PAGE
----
April 26th, 2012
02:14 PM ET

Dad plants bug on autistic son to confirm school mistreatment

By Leigh Remizowski, CNN

(CNN) - A New Jersey man has launched a website to publicize what he calls "a culture of bullying" by teachers in his son's Cherry Hill classroom after sending the boy - who has been diagnosed with autism - to school with a covert recording device.

Stuart Chaifetz said he placed the recorder in the pocket of his 10-year-old son, Akian, in an attempt to find out why staffers at Horace Mann Elementary School had reported that the boy had been acting out and hitting his teachers.

What surfaced was more than six hours of recordings of what he says are teachers and aides apparently talking about alcohol and sex in front of the class, punctuated by yelling at his son to "shut your mouth."

Chaifetz posted the recording online Monday, which has since led to disciplinary actions, including the removal of at least one teacher, school officials said.

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Muslim and Jewish students join to celebrate art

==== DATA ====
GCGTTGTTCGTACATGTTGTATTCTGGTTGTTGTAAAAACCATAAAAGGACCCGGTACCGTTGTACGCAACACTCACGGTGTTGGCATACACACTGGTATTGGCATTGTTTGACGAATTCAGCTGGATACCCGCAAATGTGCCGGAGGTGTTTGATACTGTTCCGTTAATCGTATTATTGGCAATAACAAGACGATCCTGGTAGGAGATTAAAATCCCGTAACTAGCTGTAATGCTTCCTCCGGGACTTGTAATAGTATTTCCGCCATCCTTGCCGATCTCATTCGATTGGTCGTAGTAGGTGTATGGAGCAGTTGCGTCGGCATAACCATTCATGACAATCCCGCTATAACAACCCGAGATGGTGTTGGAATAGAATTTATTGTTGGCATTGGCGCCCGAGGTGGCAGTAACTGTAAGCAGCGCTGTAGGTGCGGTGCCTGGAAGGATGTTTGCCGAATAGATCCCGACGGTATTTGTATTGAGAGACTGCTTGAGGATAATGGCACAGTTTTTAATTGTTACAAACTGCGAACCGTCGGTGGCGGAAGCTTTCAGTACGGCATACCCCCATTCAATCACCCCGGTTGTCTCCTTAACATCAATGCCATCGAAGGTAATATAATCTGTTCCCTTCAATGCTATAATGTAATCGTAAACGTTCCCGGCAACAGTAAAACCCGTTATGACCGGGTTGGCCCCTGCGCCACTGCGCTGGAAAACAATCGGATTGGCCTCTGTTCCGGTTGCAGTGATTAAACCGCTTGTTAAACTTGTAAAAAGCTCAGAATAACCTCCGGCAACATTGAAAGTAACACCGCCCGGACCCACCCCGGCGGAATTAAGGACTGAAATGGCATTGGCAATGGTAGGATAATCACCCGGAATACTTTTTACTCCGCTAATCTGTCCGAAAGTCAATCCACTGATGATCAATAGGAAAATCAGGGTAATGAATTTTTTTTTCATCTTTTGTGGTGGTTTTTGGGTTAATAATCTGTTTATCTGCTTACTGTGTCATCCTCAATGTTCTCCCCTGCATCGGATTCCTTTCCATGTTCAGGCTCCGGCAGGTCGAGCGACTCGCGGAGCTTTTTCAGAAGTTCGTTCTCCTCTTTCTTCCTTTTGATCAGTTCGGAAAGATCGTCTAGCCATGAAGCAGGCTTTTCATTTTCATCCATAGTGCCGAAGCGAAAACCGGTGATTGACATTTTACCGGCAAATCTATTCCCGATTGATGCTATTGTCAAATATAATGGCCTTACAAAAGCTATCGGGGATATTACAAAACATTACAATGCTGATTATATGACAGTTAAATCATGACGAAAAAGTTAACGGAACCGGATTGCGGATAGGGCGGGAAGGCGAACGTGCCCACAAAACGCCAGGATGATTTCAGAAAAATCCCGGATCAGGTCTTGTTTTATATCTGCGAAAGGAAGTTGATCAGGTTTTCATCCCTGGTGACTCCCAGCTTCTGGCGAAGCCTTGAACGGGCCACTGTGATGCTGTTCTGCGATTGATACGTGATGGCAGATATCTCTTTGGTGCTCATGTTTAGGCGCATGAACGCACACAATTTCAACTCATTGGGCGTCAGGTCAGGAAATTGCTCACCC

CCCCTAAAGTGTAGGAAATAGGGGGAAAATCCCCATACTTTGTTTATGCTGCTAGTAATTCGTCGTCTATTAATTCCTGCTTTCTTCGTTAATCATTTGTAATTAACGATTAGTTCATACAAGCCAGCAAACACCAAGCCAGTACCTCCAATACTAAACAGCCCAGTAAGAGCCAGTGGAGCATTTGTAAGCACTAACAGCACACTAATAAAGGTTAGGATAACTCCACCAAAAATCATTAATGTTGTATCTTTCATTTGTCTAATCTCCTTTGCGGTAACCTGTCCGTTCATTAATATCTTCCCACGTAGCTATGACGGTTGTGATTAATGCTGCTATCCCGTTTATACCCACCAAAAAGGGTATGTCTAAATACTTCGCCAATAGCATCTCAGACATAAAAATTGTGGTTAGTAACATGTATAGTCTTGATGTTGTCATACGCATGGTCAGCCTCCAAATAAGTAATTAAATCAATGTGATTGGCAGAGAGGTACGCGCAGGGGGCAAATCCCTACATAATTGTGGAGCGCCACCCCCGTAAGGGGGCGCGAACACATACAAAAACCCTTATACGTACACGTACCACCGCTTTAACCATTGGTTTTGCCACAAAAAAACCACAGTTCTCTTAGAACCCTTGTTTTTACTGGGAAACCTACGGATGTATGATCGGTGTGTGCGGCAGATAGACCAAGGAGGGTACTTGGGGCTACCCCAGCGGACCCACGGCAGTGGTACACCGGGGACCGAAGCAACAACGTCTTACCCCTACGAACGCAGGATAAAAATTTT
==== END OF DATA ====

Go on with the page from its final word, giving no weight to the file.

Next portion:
Art on display at the interfaith art gala hosted by Muslim and Jewish student organizations at Emory University.
April 26th, 2012
06:40 AM ET

Muslim and Jewish students join to celebrate art

By Summer Suleiman, CNN

ATLANTA (CNN) - Canvases with bold colors and Arabic letters lined the walls of the rooms. Downstairs, students rapped about Islam and Judaism to their own version of the “Fresh Prince of Bel-Air” melody, followed by songs performed in Arabic, Hebrew and English. For the first time, Muslim and Jewish students at Emory University collaborated for an interfaith art gala.

The Muslim Student Association has planned galas for the past eight years, but this year, the group decided to take it a step further. It joined with Emory Hillel, the Jewish student organization, to host the gala. The program strives to use art to promote understanding and tolerance.

Asad Abdulla, president of the Muslim Student Association, is a senior at Emory. When he started as a freshman four years ago, he said, there was a clear divide between Muslim and Jewish students, with little interaction on campus. The students have worked hard to change that.

“We want to serve as a model for other schools, to show that this is what other campuses should try to strive for in terms of Muslim-Jewish relations,” Abdulla said.

Their efforts bear tragic relevance. Last month, an attack at a Jewish school in France left four people dead. In California, a Muslim woman was beaten to death in her home and left with a note that read, “Go back to your country.”
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Filed under: College • Issues • Practice